“I am enthusiastic about improving my understanding of topology optimization, finite element analysis, and computer programming,” she said. “I am confident that I would like to continue exploring what this field has to offer throughout my undergraduate years and beyond.”

The two fellowship recipients demonstrated their creativity and depth of character in the multimedia essays they submitted.

Jarosch's shadow box represents aspects of her life and personality
Jarosch's shadow box represents aspects of her life and personality

Jarosch captured her creation of a shadow box, each surface representing different aspects of her life, using time-lapse video. In the audio, she spoke about her family, the steps leading up to her apartment, and her academic life in Talbot Laboratory. While the video shows Jarosch painting and hanging a  miniature solar system in her shadow box, she speaks about the things that bring harmony to her life, such as her friends, family, plant babies,  and favorite movies. She is heard saying, “one of the planets is just covered with glitter, but it’s valid, because glitter is one my passions, as well.”

Some of the space-related items that decorate a wall in Sarangabany's room
Some of the space-related items that decorate a wall in Sarangabany's room

Sarangabany chose to describe her passions in life in a selfie video tour of her room. She began showing examples of how she uses her artistic talents to express herself through art and fashion. The back of a jacket and a backpack showed her Indian-inspired hand-painted embellishments.  About a stack of journals on a small table, she said, “they provide an outlet for me to practice self-reflection and gratitude.” The video tour also included a wall of aerospace-related photos and mementos.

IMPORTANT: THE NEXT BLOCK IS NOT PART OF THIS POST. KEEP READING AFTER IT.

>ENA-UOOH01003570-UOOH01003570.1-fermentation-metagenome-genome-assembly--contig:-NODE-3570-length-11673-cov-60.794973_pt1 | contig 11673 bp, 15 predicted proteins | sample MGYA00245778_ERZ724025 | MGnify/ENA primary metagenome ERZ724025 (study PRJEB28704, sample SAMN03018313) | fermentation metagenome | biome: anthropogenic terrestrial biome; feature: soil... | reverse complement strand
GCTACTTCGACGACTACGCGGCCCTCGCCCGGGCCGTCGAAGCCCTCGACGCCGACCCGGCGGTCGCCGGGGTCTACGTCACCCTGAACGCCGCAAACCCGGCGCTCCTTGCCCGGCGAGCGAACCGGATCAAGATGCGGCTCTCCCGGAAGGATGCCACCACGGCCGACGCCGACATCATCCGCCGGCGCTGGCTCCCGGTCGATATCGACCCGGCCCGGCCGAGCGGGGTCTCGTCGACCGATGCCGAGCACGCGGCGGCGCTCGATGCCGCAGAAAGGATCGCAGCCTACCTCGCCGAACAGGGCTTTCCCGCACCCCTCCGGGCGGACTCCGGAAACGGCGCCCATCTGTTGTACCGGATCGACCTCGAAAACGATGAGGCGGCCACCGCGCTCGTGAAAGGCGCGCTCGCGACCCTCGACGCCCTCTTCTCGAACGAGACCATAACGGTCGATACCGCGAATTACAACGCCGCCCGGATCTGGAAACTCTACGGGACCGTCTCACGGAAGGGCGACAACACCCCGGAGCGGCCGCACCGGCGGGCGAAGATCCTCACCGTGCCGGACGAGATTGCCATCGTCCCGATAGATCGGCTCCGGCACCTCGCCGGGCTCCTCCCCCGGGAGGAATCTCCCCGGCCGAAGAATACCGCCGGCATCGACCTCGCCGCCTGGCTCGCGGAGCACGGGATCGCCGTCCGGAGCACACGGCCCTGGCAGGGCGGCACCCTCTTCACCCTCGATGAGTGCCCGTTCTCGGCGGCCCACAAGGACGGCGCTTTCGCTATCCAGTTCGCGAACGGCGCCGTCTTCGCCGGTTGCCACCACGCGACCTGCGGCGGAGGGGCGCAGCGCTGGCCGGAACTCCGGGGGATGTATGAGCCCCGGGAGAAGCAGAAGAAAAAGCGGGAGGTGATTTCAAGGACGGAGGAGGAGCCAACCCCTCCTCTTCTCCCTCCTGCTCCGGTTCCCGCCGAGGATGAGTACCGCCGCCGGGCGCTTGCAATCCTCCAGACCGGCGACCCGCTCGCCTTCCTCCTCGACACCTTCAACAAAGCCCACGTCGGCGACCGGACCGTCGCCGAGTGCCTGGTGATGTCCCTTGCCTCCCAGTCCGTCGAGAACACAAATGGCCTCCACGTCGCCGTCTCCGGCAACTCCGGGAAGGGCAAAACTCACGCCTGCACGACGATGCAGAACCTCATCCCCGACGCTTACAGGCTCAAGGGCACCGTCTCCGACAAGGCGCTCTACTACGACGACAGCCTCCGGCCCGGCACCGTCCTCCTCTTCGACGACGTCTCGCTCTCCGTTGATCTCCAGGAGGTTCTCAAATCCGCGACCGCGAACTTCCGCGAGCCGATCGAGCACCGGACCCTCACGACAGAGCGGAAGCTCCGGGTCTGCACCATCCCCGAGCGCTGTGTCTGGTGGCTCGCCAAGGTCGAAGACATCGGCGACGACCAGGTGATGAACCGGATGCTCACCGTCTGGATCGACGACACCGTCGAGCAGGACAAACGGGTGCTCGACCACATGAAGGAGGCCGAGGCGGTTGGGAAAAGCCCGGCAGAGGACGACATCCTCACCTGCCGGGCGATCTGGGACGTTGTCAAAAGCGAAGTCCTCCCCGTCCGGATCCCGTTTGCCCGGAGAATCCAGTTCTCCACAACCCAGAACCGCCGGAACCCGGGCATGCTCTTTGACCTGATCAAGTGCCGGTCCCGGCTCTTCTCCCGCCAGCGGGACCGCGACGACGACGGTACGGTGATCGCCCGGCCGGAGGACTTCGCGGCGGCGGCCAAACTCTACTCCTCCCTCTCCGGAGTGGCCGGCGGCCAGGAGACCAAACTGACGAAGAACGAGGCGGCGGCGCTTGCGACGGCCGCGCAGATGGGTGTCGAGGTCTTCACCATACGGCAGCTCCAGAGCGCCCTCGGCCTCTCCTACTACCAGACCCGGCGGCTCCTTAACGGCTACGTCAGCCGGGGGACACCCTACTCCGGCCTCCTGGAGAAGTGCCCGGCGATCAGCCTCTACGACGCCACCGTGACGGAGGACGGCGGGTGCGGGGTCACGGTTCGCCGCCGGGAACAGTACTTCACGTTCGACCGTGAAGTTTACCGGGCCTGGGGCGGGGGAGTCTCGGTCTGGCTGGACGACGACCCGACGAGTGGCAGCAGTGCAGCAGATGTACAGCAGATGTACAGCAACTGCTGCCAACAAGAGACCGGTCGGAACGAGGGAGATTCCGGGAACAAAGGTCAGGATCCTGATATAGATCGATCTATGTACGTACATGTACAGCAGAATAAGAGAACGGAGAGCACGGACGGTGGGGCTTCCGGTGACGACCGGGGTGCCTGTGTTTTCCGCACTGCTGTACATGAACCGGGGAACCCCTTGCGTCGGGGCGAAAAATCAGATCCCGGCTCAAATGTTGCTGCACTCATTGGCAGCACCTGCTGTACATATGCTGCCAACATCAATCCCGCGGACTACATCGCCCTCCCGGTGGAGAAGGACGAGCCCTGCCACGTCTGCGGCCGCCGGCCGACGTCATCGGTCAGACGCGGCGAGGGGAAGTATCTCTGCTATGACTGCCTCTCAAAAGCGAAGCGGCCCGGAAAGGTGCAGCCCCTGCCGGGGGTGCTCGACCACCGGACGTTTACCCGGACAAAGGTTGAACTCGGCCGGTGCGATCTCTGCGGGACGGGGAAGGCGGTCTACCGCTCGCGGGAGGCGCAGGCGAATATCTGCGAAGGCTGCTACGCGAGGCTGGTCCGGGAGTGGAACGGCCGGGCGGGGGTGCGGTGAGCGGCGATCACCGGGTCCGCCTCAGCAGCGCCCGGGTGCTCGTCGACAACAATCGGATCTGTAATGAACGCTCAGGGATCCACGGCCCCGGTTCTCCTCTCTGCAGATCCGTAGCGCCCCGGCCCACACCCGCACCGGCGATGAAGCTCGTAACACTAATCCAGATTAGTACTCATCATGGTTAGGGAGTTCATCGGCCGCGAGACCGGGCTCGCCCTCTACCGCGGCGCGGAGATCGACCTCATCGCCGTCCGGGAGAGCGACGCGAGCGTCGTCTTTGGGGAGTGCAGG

According to the Brooke Owens Fellowship website, anyone who identifies as a woman or another type of gender-minority may apply. They must be enrolled in a college, university, or community college. Although, any major or concentration is acceptable, applicants who are pursuing a full-time career in the aviation or aerospace industry are more often selected because the program is designed to be an on-ramp into the aerospace industry.

The Brooke Owens Fellowship Program was founded by Lori Garver, Cassie Kloberdanz Lee, and William Pomerantz to honor their friend who passed away in 2016 at age 35 from cancer. Owens was an alumna of Embry-Riddle Aeronautical University and the International Space University and a pilot. Professionally, she worked at the NASA's Johnson Space Center, the non-profit XPRIZE Foundation, the Federal Aviation Administration’s Office of Commercial Space Transportation, and the White House Office of Management and Budget.